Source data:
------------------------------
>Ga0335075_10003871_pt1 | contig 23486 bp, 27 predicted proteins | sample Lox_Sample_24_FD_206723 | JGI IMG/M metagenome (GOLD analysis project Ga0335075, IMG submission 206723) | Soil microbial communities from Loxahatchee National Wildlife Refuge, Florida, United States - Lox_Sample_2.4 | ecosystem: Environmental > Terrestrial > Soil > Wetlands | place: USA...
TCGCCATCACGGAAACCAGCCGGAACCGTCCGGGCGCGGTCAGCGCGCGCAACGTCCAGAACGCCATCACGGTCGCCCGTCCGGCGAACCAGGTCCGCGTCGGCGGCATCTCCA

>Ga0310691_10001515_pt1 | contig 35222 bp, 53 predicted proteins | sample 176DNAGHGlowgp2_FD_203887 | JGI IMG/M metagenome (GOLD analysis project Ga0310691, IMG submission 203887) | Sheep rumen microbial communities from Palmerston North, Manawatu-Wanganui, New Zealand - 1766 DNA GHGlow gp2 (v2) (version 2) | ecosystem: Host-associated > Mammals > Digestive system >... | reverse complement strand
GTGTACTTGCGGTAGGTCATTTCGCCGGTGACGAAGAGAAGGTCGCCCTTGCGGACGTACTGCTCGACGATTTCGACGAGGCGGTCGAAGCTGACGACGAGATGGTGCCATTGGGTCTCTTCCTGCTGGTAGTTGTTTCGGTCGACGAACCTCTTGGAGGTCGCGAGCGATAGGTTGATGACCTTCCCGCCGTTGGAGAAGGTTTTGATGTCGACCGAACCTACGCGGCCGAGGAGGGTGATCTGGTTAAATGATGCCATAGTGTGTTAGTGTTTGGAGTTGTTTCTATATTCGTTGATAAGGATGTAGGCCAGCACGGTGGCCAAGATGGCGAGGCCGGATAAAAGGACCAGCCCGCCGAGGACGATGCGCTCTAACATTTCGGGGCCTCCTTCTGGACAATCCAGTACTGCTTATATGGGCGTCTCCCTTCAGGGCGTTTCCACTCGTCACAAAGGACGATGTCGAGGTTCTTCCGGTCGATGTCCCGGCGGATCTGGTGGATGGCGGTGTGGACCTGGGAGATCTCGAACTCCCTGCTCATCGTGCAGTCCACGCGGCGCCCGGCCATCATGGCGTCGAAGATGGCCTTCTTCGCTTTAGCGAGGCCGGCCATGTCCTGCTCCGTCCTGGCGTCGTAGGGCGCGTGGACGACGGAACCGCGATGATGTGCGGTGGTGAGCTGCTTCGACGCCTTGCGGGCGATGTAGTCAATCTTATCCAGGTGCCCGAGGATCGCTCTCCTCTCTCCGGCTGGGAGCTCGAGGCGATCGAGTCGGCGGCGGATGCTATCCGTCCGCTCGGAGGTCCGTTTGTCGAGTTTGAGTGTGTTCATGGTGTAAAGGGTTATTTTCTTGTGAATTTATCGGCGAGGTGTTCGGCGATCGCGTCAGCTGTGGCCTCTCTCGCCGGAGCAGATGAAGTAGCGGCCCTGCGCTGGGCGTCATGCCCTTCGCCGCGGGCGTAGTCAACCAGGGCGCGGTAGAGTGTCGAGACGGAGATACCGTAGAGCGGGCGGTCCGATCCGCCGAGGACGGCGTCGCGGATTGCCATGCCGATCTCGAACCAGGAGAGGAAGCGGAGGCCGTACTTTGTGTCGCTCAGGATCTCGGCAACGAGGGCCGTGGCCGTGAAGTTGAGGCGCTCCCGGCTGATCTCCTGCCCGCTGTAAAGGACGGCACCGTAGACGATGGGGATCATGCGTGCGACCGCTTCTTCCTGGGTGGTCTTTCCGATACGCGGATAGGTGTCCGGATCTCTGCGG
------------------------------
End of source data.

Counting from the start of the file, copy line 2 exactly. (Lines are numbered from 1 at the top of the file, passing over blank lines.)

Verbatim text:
TCGCCATCACGGAAACCAGCCGGAACCGTCCGGGCGCGGTCAGCGCGCGCAACGTCCAGAACGCCATCACGGTCGCCCGTCCGGCGAACCAGGTCCGCGTCGGCGGCATCTCCA